Businesses that do not have CDD are not only vulnerable to fraud but also fines for failing to comply with AML regulations. Such cases of lack of proper CDD might affect the reputation of a financial institution. 

Steps involved in Customer Due Diligence

The CDD process is divided into three parts.

Part 1: Customer Verification

This part of Customer Due Diligence is about customer information. The purpose of this step is to acquire all the necessary information about a prospect and to verify if the provided information is true.

If you are looking to conduct a CDD of an individual, you would need information for at least three fields: full name, address of residence and government-issued identification. These are the baseline requirements; they might vary between jurisdictions. All the above information can be verified against a document issued by an independent and reliable source like the government. It could be a passport or a PAN card for IDs and electricity bills, water bills or bank account statements for residential addresses.

If you are looking to conduct a CDD of a company, the list is a little more expansive. You would need information for at least six fields: legal name of the entity, registered trading name, corporate registration number, complete address of registered office and head offices, principal place of business operations, and contact details of the company. Again, the list is not exhaustive and may vary from institution to institution.

The general purpose of CDDs is to establish beneficial ownership of the company – individuals who exert significant control over the company (generally 25% ownership, direct or indirect). Once beneficial owners are established, their identification and verification need to be done. All the stated information needs to be substantiated by original and certified copies of documents such as Certificate of Incorporation, Memorandum and Articles of Association, etc.

Part 2: Choosing the type of due diligence

Depending on the requirement – what is already known about the prospect and what needs to be known – you can choose between simplified or enhanced due diligence. You might want to factor in the potential customer’s profile, source of funds and political exposure.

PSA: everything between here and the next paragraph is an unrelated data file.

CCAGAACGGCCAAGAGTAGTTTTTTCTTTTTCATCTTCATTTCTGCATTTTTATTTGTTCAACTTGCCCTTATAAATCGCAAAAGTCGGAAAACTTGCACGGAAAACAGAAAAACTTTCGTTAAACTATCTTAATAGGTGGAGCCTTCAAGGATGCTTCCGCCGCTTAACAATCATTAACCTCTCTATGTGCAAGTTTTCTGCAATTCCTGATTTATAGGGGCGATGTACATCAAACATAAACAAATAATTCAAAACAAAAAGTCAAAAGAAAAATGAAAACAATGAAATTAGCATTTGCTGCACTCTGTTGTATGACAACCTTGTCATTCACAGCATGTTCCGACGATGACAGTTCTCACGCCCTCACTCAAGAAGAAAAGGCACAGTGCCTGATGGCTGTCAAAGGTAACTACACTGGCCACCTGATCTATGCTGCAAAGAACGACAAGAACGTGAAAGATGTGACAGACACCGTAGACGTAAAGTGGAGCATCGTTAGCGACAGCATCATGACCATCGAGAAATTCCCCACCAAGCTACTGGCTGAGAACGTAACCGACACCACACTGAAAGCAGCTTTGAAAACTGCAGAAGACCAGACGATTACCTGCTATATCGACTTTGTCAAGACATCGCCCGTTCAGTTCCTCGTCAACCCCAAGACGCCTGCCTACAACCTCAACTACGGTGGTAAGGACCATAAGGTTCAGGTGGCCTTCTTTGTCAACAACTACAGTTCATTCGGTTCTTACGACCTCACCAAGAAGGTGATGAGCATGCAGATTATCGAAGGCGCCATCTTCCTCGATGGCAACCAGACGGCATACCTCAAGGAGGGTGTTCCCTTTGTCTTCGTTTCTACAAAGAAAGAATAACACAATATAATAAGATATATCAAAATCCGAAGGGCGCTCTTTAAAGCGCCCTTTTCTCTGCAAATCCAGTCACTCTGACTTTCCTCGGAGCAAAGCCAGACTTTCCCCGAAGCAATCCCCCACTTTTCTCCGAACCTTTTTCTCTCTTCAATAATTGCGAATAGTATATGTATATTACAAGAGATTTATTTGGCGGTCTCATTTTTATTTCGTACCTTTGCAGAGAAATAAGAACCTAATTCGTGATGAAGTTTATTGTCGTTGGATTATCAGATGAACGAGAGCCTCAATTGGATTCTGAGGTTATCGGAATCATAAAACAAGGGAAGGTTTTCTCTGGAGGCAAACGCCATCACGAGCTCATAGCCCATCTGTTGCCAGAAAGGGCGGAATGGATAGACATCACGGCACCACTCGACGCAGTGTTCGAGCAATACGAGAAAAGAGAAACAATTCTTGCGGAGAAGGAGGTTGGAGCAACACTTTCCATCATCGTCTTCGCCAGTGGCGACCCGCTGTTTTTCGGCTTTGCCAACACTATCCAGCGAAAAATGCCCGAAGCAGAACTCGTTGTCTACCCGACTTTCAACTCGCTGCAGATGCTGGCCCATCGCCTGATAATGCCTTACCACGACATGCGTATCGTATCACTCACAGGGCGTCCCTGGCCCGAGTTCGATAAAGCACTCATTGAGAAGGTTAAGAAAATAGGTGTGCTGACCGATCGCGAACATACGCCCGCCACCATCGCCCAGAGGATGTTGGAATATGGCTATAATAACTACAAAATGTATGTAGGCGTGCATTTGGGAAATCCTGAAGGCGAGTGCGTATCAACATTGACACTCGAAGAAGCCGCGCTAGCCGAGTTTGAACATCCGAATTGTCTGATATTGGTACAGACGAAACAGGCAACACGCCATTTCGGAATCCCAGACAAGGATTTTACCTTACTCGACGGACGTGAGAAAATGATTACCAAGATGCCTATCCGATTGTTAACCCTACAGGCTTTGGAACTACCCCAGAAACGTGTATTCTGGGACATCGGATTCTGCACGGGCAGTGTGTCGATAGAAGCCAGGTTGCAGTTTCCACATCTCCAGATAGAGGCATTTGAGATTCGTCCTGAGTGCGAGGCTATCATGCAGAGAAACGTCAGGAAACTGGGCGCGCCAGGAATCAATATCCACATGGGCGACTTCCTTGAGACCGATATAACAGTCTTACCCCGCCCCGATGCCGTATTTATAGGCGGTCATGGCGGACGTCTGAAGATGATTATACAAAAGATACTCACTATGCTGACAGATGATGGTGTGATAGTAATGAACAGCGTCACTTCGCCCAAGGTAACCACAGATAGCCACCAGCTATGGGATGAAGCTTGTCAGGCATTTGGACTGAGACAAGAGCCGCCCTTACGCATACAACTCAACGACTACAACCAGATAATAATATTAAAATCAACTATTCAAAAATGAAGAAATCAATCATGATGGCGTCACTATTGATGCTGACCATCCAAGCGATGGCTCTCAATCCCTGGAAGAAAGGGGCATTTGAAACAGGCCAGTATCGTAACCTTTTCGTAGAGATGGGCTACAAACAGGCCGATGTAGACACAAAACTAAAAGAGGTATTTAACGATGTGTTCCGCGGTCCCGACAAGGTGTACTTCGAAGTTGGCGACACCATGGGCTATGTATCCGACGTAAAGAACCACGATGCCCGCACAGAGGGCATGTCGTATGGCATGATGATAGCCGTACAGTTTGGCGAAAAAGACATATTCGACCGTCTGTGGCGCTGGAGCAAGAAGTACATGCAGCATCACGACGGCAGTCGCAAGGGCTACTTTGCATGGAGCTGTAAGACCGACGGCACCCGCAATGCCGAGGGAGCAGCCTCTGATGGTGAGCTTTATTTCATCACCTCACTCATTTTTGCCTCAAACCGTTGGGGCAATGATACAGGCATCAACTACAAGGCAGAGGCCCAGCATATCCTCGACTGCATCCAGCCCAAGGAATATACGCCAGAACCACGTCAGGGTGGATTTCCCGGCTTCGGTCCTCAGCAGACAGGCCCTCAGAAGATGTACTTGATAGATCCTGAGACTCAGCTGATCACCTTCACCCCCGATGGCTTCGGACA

Part 3: Continued Monitoring

Due diligence is part of a dynamic process. It does not stop at establishing a business relationship. Since client profiles are dynamic, due diligence needs to be conducted periodically or needs to be triggered on specific change events. Transaction monitoring and profile change responses are important to ensure that you are a step ahead of your prospects.

The future of due diligence

Many organisations, especially banks and fintech companies, are looking to automate KYC, AML and CDD processes to improve customer experience, increase process efficiency, and reduce errors. HyperVerge’s Fintech suite can prove to be the next step in due diligence and streamlining the customer experience.


Are CDD and KYC the same?

KYC checks are performed as soon as potential clients are screened for potential business relationships. At the same time, CDD (Customer Due Diligence) is an ongoing investigation of suspicious activities to prevent money laundering. Both are essential components of an anti-money laundering programme but are not the same.

What are the varieties of CDD?

Customer due diligence is divided into three categories: standard, simplified, and enhanced.

Why is CDD Vital?

It begins to make sense why financial institutions such as banks are spending so much money on AML compliance if you take into account what’s at risk. These steps are intended to resist the rising threat of laundering money, which is regrettably no longer only a strategy employed by drug cartels but by a wide spectrum of criminal businesses.